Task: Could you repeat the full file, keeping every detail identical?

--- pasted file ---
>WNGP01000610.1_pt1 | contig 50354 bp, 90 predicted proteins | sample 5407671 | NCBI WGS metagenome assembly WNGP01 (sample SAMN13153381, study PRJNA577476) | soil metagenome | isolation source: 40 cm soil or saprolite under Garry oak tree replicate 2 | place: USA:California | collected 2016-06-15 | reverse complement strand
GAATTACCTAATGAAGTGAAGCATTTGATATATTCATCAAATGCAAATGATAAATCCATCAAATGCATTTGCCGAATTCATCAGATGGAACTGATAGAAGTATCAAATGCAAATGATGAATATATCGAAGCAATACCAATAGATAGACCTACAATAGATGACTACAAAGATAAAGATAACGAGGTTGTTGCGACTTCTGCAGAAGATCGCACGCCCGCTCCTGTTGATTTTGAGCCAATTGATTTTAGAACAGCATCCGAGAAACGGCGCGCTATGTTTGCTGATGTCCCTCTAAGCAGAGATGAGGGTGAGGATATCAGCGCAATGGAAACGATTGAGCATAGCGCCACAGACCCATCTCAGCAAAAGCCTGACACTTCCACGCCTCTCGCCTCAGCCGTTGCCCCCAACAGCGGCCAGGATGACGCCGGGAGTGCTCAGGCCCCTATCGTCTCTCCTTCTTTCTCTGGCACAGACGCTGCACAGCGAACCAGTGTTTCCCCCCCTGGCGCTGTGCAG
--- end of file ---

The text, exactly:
>WNGP01000610.1_pt1 | contig 50354 bp, 90 predicted proteins | sample 5407671 | NCBI WGS metagenome assembly WNGP01 (sample SAMN13153381, study PRJNA577476) | soil metagenome | isolation source: 40 cm soil or saprolite under Garry oak tree replicate 2 | place: USA:California | collected 2016-06-15 | reverse complement strand
GAATTACCTAATGAAGTGAAGCATTTGATATATTCATCAAATGCAAATGATAAATCCATCAAATGCATTTGCCGAATTCATCAGATGGAACTGATAGAAGTATCAAATGCAAATGATGAATATATCGAAGCAATACCAATAGATAGACCTACAATAGATGACTACAAAGATAAAGATAACGAGGTTGTTGCGACTTCTGCAGAAGATCGCACGCCCGCTCCTGTTGATTTTGAGCCAATTGATTTTAGAACAGCATCCGAGAAACGGCGCGCTATGTTTGCTGATGTCCCTCTAAGCAGAGATGAGGGTGAGGATATCAGCGCAATGGAAACGATTGAGCATAGCGCCACAGACCCATCTCAGCAAAAGCCTGACACTTCCACGCCTCTCGCCTCAGCCGTTGCCCCCAACAGCGGCCAGGATGACGCCGGGAGTGCTCAGGCCCCTATCGTCTCTCCTTCTTTCTCTGGCACAGACGCTGCACAGCGAACCAGTGTTTCCCCCCCTGGCGCTGTGCAG